Network Security Threats to Organizations – External Threats
The common network security threats to organizations can be classified into two major categories – external threats and internal threats. The external security threats to organizations include malware problem and hackers.
Though a client server model employs a security suite on the main server, it is not always enough to provide security as newer virus and spyware keep on popping up almost every day. It is necessary to use one of the best Internet security suites and to keep it updated. I also recommend using an online scan from Microsoft or any other trusted source to make sure the server is not infected. Besides running an Internet security suite on the server, it is also necessary to install a security suite on each computer in the network. People often use removable media or in some cases, download files from Internet, that make a particular computer prone to infection. If an internal computer is infected, it passes the infection to the server when the latter is accessed.
Hackers are another threat. They try every method to gain unauthorized access to networks in order to view/modify data or to steal the data for personal gain. A firewall helps you prevent unauthorized connections to/from the server. Though there are limitations to a firewall, it reduces the hacker threat to some extent. Another important factor to consider is that the network admins should allow users (other computers) in the network to contact the outside world (Internet etc) ONLY through the server. In other words, no computer on the network should have direct access to the Internet or any FTP site.
Finally, it is better to use good encryption software to encrypt data packets leaving the network through the server. For example, you can use Comodo MailSecure to encrypt emails leaving a network. It further reduces the security threats where hackers may be trying to study the outgoing packets.
Network Security Threats to Organizations – Internal Threats
If you think that only external hackers are a threat, you are mistaken. The internal staff can also carry malicious intentions and hence may prove to be a threat to an organization and its network. Some people may try to access a database to steal data and sell it off to competitors while others may try to modify certain data to help themselves or their friends. To avoid this, there should be a sound user group policy in place, with just enough rights for each user. Each user should be able to access only that part of database that s/he requires to work properly. For example, if a user is into data entry, s/he should not be given the rights to modify or delete already stored data. Similarly, a user into creation of reports should be given read-only permission and in no way should be able to view/modify data beyond the scope of the reports. Random checks on how the users are using the network can help in identifying any culprits. In addition, users should be educated about network security so that they do not make mistakes such as leaving a computer unattended without locking it up.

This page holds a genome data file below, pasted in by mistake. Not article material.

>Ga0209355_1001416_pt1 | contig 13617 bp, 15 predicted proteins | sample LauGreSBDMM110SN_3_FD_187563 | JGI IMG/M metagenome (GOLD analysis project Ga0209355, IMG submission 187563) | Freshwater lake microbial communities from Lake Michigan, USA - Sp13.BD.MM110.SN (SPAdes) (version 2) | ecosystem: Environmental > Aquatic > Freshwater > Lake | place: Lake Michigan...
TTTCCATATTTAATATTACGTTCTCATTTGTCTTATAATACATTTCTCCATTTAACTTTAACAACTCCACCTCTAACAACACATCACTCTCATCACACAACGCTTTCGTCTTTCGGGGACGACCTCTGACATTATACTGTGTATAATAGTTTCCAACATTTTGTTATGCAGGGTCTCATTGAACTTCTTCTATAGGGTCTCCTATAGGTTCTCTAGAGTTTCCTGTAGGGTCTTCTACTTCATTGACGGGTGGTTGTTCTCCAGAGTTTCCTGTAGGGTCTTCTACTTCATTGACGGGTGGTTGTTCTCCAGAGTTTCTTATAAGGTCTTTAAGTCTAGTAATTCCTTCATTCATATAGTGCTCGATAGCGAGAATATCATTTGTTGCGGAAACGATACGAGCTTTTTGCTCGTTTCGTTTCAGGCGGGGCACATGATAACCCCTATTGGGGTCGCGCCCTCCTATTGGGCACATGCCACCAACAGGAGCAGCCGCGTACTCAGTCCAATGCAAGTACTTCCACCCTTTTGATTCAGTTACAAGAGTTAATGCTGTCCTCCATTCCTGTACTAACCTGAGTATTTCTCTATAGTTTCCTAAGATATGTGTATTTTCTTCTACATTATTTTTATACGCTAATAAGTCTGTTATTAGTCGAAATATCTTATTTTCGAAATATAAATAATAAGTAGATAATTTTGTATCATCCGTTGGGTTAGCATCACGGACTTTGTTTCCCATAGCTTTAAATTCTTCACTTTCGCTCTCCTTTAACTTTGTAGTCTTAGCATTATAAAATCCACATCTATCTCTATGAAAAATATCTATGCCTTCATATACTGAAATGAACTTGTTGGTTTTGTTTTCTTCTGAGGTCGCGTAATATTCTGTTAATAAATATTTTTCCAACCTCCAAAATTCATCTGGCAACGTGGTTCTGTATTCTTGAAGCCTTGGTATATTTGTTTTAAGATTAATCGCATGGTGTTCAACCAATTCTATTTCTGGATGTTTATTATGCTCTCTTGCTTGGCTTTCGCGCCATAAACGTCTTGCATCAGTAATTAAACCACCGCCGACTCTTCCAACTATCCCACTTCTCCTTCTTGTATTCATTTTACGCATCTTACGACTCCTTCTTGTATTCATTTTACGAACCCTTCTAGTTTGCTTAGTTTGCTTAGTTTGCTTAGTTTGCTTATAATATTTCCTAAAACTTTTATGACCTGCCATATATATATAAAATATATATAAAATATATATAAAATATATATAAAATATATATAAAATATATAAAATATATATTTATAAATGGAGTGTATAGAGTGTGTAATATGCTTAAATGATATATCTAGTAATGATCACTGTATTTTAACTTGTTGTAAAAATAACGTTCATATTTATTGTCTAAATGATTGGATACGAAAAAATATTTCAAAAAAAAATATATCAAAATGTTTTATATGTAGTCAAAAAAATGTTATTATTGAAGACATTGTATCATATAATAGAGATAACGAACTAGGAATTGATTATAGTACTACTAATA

Social engineering is a method whereby external people try to talk network users into giving up important data. People involved in social engineering call/email network users to build goodwill and then use different tactics to get as much information as possible. They may pretend that they are conducting a survey or may say that they are students collecting data on a particular topic. Once the network users are convinced they will begin to share information with the external person or persons, which may prove harmful to the organization. Network users should be educated on how to detect such threats.
Finally, one of the most common network security threats to organizations is network component failure. This is a software or hardware fault that renders a network useless for hours. Network administrators must have a good backup plan and a scheduled maintenance system in effect.
If you need more information please read: Types of Computer Security